James POWELL was born in Yarpole, Herefordshire to William POWELL & Elizabeth LANWARNE. In December 1863 he married Jane WATTS in Little Hereford, Herefordshire.
Jane already had one child, an infant son, George WATTS born earlier in 1863.
It is most likely that George WATTS was also the son of James Powell.
After marrying the couple moved to Broomfield, Shropshire where four more children where born; Louisa 1865, William 1867, Mary Ann in 1869 and
Elizabeth POWELL in 1871. All four of these children were christened in Broomfield, Shropshire.
By the birth of their last child, James POWELL Jnr born 1873, the family had moved to Leintwardine, Herefordshire.
It was after the move to Leintwardine that James POWELL Snr died in 1873, aged just 39. His daughter
Elizabeth POWELL was barely 2 years old at the time of her father's death
and there can be no doubt this event would have had a profound effect on her life and that of her family, especially their financial situation.
In the 1851 UK Census 11 year old Jane WATTS is living with her family in the town of Orleton, Herefordshire.
15 year old James POWELL is living with his mother, Elizabeth, four brothers and a sister in nearby Yarpole,
By 1861 Jane WATTS is 21 and and working as a dairy maid in the Village of Hopton Castle, Clun, Herefordshire.
James POWELL is a 26 year old agricultural labourer boarding with a Thomas POWELL and Thomas' mother, Susan in Thornberry, Herefordshire.
1871 Census shows the POWELL/WATTS family is split with James and four of his children in Bromfield, Shropshire,
while Jane and infant
daughter Elizabeth are are visiting Jane's mother and unmarried brother in Orleton, Herefordshire. The census was taken in April of 1871,
and Jane's mother, Mary WATTS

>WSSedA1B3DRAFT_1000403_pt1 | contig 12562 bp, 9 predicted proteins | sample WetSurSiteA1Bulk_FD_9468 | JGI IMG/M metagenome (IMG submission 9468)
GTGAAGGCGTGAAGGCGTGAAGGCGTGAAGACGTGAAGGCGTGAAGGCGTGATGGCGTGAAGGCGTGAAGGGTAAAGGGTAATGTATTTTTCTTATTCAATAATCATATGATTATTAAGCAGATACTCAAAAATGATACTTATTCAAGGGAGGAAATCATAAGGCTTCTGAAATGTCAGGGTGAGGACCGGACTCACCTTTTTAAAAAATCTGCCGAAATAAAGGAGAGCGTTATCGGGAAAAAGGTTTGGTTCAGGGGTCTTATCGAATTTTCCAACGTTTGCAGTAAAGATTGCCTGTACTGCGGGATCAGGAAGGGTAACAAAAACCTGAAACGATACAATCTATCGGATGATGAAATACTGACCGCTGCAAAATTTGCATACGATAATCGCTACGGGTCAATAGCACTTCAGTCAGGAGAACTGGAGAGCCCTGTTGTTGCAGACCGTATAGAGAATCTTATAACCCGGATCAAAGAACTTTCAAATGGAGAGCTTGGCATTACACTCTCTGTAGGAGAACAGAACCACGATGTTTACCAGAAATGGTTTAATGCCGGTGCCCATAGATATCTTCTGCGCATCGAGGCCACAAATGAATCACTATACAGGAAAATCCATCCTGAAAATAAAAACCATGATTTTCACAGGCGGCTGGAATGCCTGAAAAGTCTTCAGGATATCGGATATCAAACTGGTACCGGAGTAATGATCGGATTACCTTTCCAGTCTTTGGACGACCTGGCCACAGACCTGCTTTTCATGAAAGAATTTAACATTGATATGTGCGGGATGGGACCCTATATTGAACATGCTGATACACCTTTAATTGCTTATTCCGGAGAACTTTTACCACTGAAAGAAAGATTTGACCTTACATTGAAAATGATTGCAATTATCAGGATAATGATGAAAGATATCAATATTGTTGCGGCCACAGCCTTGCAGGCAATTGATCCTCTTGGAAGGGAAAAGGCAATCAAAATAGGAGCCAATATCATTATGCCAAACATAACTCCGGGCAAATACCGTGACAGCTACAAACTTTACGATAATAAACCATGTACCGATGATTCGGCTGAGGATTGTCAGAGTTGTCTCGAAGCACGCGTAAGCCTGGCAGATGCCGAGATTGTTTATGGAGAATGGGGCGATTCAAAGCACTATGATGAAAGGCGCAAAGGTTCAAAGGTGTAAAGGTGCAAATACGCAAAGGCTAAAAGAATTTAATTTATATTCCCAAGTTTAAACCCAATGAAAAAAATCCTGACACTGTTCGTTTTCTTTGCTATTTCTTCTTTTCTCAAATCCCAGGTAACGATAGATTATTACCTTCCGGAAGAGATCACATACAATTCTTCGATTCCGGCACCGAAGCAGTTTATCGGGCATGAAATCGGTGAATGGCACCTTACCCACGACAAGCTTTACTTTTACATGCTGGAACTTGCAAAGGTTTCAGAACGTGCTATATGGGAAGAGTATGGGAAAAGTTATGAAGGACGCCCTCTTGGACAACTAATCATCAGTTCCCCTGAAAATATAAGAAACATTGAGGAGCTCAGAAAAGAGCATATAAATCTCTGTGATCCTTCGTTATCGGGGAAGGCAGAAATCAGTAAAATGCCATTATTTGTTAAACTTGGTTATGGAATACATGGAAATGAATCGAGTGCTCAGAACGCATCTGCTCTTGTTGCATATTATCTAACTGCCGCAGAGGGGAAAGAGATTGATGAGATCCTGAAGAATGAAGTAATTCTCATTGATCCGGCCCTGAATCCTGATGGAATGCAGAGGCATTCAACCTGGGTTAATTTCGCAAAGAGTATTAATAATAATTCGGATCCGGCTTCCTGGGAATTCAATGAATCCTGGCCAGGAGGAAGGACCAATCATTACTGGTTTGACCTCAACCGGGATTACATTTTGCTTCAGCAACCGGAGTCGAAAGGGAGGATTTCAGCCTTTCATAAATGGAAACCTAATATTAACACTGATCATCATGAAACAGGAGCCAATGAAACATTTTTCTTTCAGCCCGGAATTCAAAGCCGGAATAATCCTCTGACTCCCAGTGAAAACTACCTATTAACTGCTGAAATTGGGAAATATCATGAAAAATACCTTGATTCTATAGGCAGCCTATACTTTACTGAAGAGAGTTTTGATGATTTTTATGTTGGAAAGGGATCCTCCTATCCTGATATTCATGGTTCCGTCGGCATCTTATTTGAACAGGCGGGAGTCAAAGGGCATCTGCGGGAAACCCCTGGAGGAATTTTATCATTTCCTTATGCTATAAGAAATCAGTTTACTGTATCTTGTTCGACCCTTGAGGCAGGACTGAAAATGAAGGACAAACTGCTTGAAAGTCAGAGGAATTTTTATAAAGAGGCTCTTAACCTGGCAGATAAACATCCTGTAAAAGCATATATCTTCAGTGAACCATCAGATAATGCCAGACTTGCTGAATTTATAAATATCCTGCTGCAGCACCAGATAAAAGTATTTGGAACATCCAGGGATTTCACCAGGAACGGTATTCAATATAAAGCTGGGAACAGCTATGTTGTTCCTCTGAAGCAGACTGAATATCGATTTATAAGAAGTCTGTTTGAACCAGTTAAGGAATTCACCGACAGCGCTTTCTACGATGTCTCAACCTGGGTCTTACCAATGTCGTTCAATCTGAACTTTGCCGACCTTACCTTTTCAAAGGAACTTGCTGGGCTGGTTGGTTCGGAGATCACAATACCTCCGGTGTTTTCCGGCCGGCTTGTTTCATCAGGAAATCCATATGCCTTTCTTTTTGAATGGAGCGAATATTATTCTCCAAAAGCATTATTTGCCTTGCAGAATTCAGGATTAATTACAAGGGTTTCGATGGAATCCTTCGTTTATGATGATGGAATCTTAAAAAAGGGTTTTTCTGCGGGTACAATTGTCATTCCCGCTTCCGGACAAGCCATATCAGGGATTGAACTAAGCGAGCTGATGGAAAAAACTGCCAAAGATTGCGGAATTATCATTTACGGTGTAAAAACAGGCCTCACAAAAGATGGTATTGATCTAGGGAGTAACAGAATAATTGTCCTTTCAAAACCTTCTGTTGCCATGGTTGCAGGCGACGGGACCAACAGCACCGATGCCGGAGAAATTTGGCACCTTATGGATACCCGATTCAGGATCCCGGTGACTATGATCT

nee DAVIES died in the June Quarter of that same year.
The 1881 census shows Jane POWELL nee WATTS as 41 and a widow with six children to raise. The family is now
living in the town of Leintwardine, Herefordshire and Jane is working as a farm servant.
Jane POWELL nee WATTS and her family are still living in Leintwardine at the time of the 1891 census, although by this time her
daughter, Elizabeth POWELL has an infant son,
William Mason Powell, just 4 months old. It is possible that young William's second name of Mason is a clue to the identity
of his father.
In 1901 Jane POWELL is aged in her 60s and, with the help of her daughter Louisa POWELL and son George WATTS, has the care of
five grandchildren. Three are Elizabeth's children. The other two are the sons of George WATTS, now widowed.
As neither Jane nor her daughter Louisa appear to be employed at this time,
it seems likely that the family was receiving financial help not only from George WATTS but also
from Elizabeth TURNER nee POWELL, now herself a widow and working as a
domestic servant for clergyman John Wood and his two spinster daughters in Pemberton, Lancashire.
Although we know from her birth certificate and christening details that Elizabeth TURNER nee POWELL was born in Bromfield, Shropshire,
in the 1901 census she has given her place of birth as Leintwardine, Herefordshire. As she had lived virtually all of her
life in that town, she may well have been unaware she had not actually been born there.
The life of female domestic servants at the turn of the 20th century was particularly hard. Many had to hide the fact of husbands and/or children in order to keep their jobs. This was especially so if those children were unfortunate enough to be born out of wedlock. Children of domestics servants were often raised by relatives while their parents toiled for meagre wages in the homes of the better off. If they did not have family willing to look after them, these poor children, especially those who were illigimate, might be placed in 'Baby Farms' where they could well be starved and mistreated, sometimes to the point of death. CENSUS DATA
Domestic servants of both sexes were three times more likely than the general population to end up in the 'Workhouse' or to bear children out of wedlock. Their lives were full of drudgery and uncertainty, with little or no prospect of advancement. Young, female domestics servants could also find themselves vunerable to the unwanted advances of unscrupulous masters as well as those of other, male domestics in the households where they worked.
Many thanks to Irene Harvey nee Powell, Reg, Horace, Ron & Albert Powell, Janet and Alan Tweedy for their help with compiling the above information
Last Updated April 2006